The following is a continuation of last week’s post, wherein I extract some teachings from my experience in a distributed company such as Automattic.
Our brains didn’t evolve to operate like machines. Machines are predictable and togglable systems. They are especially suitable for 9–5 operation, whereas our brains are not. Continue reading “A panel on distributed work, pt. 2”
Last week I was a guest in a Q&A session in Lisbon about remote work. I would be speaking about my experience accrued over my years at Automattic. My co-guest was Pedro Moreira da Silva, a fellow Lisboeta working at GitLab, also a distributed company. Leading the panel was Malik Piara from Upframe. What follows are some takeaways from that session.
A couple of premises
It’s easy to forget that these exist when they’ve been the basis for your mental framework for a long time, and it struck me that they hadn’t been laid out properly at the onset of the Q&A.
Continue reading “A panel on distributed work”
I was asked why one should prefer
Here’s an analogy: why do we, as a talking species, use different layers of vocabulary? Why do we have abstract terms in our language, as opposed to only concrete terms drawn from tangible things from our physical world? I mean, the Romans did fine without abstract language, right? Or were they limited by Latin? Wasn’t the incredible boom of philosophical thought during the Enlightenment facilitated by the abstraction powers of the German language?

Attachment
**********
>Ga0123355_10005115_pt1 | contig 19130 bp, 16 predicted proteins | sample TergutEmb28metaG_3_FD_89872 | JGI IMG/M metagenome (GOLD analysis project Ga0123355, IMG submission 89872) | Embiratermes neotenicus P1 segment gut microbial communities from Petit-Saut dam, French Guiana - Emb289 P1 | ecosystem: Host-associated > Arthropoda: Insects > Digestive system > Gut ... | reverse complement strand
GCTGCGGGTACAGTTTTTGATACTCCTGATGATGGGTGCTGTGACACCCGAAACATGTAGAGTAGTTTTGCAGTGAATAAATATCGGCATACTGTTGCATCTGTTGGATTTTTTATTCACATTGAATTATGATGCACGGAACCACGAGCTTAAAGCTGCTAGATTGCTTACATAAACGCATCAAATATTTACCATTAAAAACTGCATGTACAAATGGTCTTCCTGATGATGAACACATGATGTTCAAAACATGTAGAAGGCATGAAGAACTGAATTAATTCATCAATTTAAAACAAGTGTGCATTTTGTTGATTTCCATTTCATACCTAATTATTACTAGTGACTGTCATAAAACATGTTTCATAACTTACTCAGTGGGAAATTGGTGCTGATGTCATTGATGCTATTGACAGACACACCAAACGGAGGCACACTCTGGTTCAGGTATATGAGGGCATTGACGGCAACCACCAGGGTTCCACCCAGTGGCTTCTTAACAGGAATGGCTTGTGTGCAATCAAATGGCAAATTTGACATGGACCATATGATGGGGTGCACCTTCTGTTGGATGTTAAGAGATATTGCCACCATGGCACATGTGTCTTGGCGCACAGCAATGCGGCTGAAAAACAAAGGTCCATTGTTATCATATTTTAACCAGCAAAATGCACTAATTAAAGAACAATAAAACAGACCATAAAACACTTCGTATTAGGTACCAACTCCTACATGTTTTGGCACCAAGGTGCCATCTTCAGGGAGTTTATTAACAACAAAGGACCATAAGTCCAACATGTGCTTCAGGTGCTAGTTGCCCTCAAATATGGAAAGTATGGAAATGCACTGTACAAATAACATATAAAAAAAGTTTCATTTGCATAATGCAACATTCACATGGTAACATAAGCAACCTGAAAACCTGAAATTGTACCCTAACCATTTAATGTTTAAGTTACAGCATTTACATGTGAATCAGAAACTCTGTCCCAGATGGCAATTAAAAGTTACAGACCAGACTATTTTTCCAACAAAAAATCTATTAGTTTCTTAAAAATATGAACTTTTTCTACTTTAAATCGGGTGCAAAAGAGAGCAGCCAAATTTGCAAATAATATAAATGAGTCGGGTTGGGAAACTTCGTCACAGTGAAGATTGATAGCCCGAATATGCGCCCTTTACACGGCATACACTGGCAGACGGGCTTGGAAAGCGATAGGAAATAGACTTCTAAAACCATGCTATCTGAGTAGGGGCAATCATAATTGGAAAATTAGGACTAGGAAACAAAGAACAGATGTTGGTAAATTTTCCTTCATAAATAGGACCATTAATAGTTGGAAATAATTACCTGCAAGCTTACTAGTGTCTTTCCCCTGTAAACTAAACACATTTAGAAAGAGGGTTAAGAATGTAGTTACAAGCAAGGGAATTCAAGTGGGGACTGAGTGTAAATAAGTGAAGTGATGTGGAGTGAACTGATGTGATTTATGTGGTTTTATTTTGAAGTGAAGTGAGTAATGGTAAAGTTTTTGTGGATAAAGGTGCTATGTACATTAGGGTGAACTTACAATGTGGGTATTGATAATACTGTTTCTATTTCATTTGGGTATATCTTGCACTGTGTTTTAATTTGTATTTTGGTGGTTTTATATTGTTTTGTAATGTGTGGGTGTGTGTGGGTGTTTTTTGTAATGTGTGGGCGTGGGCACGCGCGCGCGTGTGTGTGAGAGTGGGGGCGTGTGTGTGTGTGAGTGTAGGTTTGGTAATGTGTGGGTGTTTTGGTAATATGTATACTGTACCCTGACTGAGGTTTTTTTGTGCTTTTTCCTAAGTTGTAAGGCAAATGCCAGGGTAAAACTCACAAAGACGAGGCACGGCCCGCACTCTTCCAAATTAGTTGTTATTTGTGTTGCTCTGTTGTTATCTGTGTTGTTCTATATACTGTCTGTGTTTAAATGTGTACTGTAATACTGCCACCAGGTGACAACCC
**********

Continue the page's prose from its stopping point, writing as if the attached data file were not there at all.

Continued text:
Continue reading “Of vocabulary and contracts”
“Detecting errors and doing something about them is a really important part of programming that we typically don’t teach much about in school. Since C is designed to avoid sweeping these problems under the rug, a C class is a great place to get students started on the right track.”
— John Regehr
The reason behind “how did we get here” […] is that the people who are regulating the Internet have mistaken the Internet — in this case — for a newspaper delivery service. And sometimes we get really dumb policies that mistake the Internet for a video-on-demand service, and sometimes for a jihadi recruiting tool, and sometimes for a pornography distribution system — and it is all of those things, because the Internet is the nervous system of the 21st century.
— Cory Doctorow at a #SaveTheLink live Q&A.